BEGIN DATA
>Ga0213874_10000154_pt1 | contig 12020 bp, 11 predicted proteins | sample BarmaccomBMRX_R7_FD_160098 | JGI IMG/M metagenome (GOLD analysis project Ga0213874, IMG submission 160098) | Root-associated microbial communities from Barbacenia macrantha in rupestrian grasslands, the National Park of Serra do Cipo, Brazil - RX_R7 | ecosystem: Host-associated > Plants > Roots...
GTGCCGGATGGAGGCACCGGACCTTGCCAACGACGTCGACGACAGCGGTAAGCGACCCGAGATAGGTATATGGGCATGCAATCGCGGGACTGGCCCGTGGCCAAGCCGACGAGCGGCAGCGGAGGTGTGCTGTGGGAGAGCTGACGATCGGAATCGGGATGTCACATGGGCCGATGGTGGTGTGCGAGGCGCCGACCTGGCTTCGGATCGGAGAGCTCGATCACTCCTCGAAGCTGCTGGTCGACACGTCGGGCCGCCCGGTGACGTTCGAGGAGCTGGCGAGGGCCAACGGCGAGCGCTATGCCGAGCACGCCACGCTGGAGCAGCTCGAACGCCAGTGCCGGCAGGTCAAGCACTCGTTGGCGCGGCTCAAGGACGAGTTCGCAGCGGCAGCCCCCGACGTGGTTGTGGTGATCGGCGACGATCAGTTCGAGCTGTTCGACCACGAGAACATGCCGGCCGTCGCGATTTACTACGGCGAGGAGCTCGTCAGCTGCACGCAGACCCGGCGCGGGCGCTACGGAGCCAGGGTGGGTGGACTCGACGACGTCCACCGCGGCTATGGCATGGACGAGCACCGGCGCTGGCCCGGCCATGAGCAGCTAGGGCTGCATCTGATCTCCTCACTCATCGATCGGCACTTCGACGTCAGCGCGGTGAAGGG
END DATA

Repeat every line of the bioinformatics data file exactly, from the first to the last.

>Ga0213874_10000154_pt1 | contig 12020 bp, 11 predicted proteins | sample BarmaccomBMRX_R7_FD_160098 | JGI IMG/M metagenome (GOLD analysis project Ga0213874, IMG submission 160098) | Root-associated microbial communities from Barbacenia macrantha in rupestrian grasslands, the National Park of Serra do Cipo, Brazil - RX_R7 | ecosystem: Host-associated > Plants > Roots...
GTGCCGGATGGAGGCACCGGACCTTGCCAACGACGTCGACGACAGCGGTAAGCGACCCGAGATAGGTATATGGGCATGCAATCGCGGGACTGGCCCGTGGCCAAGCCGACGAGCGGCAGCGGAGGTGTGCTGTGGGAGAGCTGACGATCGGAATCGGGATGTCACATGGGCCGATGGTGGTGTGCGAGGCGCCGACCTGGCTTCGGATCGGAGAGCTCGATCACTCCTCGAAGCTGCTGGTCGACACGTCGGGCCGCCCGGTGACGTTCGAGGAGCTGGCGAGGGCCAACGGCGAGCGCTATGCCGAGCACGCCACGCTGGAGCAGCTCGAACGCCAGTGCCGGCAGGTCAAGCACTCGTTGGCGCGGCTCAAGGACGAGTTCGCAGCGGCAGCCCCCGACGTGGTTGTGGTGATCGGCGACGATCAGTTCGAGCTGTTCGACCACGAGAACATGCCGGCCGTCGCGATTTACTACGGCGAGGAGCTCGTCAGCTGCACGCAGACCCGGCGCGGGCGCTACGGAGCCAGGGTGGGTGGACTCGACGACGTCCACCGCGGCTATGGCATGGACGAGCACCGGCGCTGGCCCGGCCATGAGCAGCTAGGGCTGCATCTGATCTCCTCACTCATCGATCGGCACTTCGACGTCAGCGCGGTGAAGGG